Take Data To Identify the A, B, and C • Without taking baseline date and identifying the antecedent, behavior, and consequence, it is not wise to implement a behavior reduction strategy
Functions of Problem Behavior • To obtain something desirable (Attention, Tangibles, Sensory Stimulation). • To avoid or escape something undesirable (Task avoidance).
Antecedent Interventions • Changing the environment before the behavior occurs to prevent the behavior. Focus on pairing/manding 8 positives to every negative Reconfigure class layout or ratio Give more or less time at a center Get more sleep at night or nap Eat breakfast or serve snack earlier Provide transition warnings
Reactive Interventions • Interventions implemented after problem behavior occurs. • Some examples: • Count and Mand (use for attention only) • Planned Ignoring (use for attention only) • Time Out (use for attention only) • Work through Demand (use for escape only)
Count and Mand • Explained in Chapter 2 of my book • Used for access to tangibles/attention only! • Can also use count and give choice, count and R+, or count and give attention. Steps: • Stop the problem behavior (hands down, be quiet, no kicking) • Silent count to 3, 5, or 10—if problem behavior resumes, return to # 1. • Prompt the mand “cookie”—child echoes “cookie” Right…how do you ask?…child responds “cookie”….deliver R+.
Combined Approach • Spend 95% of your time preventing problem behavior • When negative behaviors do occur, use reactive intervention consequences at the moment. • Count and Mand • Planned Ignoring • Time Out • Work Through Demand
If you find yourself using reactive interventions frequently • You need to continue to take data or re-start data taking to determine setting events, antecedents and functions of target behavior • Your demands might be too high and/or reinforcement might be too low • The environment might need to be changed
Three things that matter no matter what the age or functioning level!! • Problem behaviors at or near 0 • Ability to request wants and needs to an unfamiliar adult • Independent toileting ****2-minute activity****
Case Studies • Case Study # 1 • Amy’s mother reports that Amy is a poor sleeper. Each Monday morning she arrives to daycare and begins to play. When she is called to circle, Amy cries and throws herself to the ground. The staff tries to find something less aversive to Amy and usually tries bouncing Amy on the ball to get her calm. Amy does usually quiet down on the ball.
Case Study Questions • What might be a setting event? • What is the immediate antecedent? • What is the behavior? • What is the consequence? • Does the consequence serve as a Reinforcer or Punishment?
Case Study #1 (cont.) • Will the behaviors likely go up or down? • What is the most likely the function of Amy’s behavior? • What are some interventions you would recommend to help reduce Amy’s negative behavior
Using ABA and Verbal Behavior (VB) to Increase Positive Behaviors • Increasing language and learning skills using the principles of ABA and B.F. Skinner’s Analysis of Verbal Behavior
What is Verbal Behavior? Behavior that is reinforced through the mediation of another person’s behavior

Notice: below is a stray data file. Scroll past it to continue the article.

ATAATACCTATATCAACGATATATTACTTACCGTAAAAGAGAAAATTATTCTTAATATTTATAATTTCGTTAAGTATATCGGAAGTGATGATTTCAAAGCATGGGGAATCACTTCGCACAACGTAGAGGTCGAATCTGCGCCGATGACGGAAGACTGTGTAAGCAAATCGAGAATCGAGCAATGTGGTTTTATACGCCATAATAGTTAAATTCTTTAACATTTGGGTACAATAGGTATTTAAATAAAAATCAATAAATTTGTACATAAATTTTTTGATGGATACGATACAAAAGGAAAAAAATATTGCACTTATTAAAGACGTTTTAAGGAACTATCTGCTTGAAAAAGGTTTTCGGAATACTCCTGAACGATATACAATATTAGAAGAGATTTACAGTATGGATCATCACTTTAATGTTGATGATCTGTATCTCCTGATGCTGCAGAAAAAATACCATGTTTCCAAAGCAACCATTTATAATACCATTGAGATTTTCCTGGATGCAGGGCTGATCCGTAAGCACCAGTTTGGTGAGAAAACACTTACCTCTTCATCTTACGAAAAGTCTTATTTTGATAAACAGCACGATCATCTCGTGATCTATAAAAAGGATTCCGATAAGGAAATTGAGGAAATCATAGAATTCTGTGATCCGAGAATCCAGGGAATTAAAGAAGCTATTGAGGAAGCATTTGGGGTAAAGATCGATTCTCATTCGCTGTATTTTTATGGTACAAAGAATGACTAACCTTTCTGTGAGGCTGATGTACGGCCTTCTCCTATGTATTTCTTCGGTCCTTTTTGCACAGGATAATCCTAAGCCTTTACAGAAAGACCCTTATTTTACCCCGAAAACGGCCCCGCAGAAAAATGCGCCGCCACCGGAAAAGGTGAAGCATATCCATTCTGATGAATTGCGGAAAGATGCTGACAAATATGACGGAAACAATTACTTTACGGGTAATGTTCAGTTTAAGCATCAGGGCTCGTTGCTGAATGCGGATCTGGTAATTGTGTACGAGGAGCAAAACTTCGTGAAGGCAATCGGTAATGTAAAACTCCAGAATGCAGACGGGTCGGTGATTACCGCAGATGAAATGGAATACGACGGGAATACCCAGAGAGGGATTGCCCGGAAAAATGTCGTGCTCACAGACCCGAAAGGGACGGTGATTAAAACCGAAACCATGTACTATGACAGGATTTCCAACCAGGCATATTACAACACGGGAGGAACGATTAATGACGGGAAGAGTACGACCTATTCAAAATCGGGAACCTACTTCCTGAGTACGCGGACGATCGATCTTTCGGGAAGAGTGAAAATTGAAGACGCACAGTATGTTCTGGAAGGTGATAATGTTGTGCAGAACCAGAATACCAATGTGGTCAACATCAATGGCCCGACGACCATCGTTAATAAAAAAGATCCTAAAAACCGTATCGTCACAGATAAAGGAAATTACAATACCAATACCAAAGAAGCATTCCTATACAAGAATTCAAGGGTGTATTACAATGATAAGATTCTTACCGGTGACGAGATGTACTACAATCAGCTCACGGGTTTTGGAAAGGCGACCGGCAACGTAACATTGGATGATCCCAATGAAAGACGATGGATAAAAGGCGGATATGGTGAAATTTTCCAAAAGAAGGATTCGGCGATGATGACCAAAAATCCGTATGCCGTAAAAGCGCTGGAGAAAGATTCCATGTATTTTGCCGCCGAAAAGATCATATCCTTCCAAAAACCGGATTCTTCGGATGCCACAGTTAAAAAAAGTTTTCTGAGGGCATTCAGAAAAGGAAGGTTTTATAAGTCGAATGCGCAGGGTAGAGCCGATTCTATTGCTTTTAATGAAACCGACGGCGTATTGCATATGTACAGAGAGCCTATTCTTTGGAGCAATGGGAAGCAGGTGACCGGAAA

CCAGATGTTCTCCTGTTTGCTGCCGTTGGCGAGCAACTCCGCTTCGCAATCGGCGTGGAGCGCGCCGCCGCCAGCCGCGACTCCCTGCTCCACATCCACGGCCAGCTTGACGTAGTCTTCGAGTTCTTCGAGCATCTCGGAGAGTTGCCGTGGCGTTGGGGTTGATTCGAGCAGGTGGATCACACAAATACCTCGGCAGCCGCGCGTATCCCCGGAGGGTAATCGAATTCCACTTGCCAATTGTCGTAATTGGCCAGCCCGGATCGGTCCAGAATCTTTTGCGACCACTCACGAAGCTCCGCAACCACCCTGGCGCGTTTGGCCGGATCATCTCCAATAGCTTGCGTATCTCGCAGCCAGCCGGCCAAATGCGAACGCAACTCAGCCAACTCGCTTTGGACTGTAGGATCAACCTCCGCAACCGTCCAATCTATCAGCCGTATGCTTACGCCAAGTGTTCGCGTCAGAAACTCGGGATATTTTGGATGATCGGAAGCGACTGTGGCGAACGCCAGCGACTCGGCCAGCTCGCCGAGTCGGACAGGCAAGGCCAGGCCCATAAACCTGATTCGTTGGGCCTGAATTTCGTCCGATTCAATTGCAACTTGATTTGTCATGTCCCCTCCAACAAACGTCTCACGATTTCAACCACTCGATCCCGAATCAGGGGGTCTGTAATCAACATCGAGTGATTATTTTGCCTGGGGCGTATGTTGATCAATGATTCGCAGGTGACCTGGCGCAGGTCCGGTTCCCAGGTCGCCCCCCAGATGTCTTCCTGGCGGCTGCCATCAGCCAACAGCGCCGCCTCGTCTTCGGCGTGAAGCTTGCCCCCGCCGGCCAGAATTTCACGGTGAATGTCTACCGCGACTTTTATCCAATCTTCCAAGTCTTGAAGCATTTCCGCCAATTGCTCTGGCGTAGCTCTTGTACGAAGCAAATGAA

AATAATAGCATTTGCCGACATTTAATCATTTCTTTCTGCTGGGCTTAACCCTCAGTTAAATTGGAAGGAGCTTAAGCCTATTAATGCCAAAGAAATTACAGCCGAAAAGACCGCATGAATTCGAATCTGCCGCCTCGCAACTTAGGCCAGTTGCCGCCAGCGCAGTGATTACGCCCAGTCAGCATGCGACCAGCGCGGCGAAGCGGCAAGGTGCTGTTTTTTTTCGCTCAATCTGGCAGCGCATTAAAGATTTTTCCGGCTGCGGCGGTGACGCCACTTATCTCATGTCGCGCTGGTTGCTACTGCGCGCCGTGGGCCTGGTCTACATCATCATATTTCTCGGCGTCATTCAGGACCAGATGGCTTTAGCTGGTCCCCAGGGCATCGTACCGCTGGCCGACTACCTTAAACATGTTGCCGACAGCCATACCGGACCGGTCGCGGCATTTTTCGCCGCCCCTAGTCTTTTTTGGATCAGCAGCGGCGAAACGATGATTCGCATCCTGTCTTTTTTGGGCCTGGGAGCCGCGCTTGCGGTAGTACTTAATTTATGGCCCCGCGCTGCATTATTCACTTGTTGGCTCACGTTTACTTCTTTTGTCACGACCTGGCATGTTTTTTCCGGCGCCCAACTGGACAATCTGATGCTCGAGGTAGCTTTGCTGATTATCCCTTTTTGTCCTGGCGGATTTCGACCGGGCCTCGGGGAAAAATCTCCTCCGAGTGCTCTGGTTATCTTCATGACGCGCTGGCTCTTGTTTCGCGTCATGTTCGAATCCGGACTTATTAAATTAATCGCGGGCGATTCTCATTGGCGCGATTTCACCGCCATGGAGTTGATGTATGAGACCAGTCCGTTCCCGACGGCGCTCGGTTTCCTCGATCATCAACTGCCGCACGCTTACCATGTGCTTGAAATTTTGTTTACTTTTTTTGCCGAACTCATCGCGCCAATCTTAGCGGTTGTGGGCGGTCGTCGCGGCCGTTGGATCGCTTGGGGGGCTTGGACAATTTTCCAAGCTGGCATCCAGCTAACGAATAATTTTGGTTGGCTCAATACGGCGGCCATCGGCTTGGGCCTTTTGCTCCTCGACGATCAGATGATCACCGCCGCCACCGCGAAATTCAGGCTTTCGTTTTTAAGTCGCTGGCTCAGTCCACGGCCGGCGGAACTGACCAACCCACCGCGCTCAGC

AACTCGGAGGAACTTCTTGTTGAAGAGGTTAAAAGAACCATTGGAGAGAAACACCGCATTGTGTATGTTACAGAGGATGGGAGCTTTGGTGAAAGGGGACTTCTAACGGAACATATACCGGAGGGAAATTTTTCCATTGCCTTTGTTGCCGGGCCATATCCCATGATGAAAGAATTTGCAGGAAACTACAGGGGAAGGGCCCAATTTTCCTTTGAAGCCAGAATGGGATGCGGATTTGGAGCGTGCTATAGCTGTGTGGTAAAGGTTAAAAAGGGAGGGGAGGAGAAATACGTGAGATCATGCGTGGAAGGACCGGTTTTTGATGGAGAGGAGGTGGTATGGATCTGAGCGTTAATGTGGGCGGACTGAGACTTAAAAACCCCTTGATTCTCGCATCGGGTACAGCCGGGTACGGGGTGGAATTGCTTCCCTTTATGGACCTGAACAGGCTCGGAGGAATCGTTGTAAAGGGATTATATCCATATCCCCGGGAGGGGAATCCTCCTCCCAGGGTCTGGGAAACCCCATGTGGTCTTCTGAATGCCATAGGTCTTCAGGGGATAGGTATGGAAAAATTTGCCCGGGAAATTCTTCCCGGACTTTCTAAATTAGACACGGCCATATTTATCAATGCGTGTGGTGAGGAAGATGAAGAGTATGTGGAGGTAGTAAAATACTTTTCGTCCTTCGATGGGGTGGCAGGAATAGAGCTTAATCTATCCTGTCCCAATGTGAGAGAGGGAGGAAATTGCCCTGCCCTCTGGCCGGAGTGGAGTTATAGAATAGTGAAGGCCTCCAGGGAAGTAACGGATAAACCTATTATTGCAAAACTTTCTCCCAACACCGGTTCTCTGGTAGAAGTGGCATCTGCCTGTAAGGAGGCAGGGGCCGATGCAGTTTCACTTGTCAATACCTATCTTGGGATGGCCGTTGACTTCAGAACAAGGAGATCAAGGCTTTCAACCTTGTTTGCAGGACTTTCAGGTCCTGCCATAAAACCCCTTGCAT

Applied Behavior Analysis Direct Instruction Verbal Behavior Discrete Trial Teaching Intensive behavioral Intervention Lovaas Therapy Incidental Teaching Precision Teaching Fluency Based Instruction
Dual Path of Applied Behavior Analysis Research LOVAAS (UCLA) ABA Research Plus Discrete Trial Training (structure) MICHAEL (WMU) ABA Research Plus Discrete Trial Training Plus Skinner’s Analysis of Verbal Behavior (function)
Common terms for the Verbal Operants Mand = request Tact = label Intraverbal = conversation, answering a question, responding when someone else talks Echoic = repeating what someone else says Receptive or Listener Responding = following directions
What is “Coffee”??????? Is it a… • MAND? • TACT? • INTRAVERBAL?
Two other related skills: Imitation: Given another person’s motor action in the antecedent condition, the child performs the same action. Match to Sample: matching activities involving either identical or non-identical items. (This is a very simplistic definition for a very critical skill area also referred to as conditional discriminations.)
Why Teaching Mands is Important • It helps children avoid frustration in communicating their needs and wants • It is relatively easy to do because you are using the child’s own motivation as a tool • It is a natural first step in teaching communication
The Mand(Requesting) All mands have one thing in common: in the antecedent condition, there is a Motivative Operation (or motivation) in place. A= thirst (MO) B= “I want juice” C= student gets juice If a child does not want the item, you cannot teach them to mand for it.
Examples of contriving an MO • Holding up an M&M within eyesight of the child • Giving the child a bottle with a tight lid. In the bottle is his favorite toy. • Giving the child a bowl of cereal with no spoon. • Giving the child a toy that requires batteries but withholding the batteries • Briefly turning on his or her favorite video. • Giving a bit of his or her favorite snack to another child.
When Negative Behaviors Occur During Mand Training Do not reinforce whining/crying or other negative behaviors Count and Mand Child has to learn that crying will not get them anything….appropriate manding will!
Keep Number and Effort of Demands Low at First • Carefully assess skills • Gradually fade in more difficult tasks • Avoid escape oriented behaviors: effort and demands should always be outweighed by easy responding • Make demands low at first: deliver reinforcement much more often than you ask the child to perform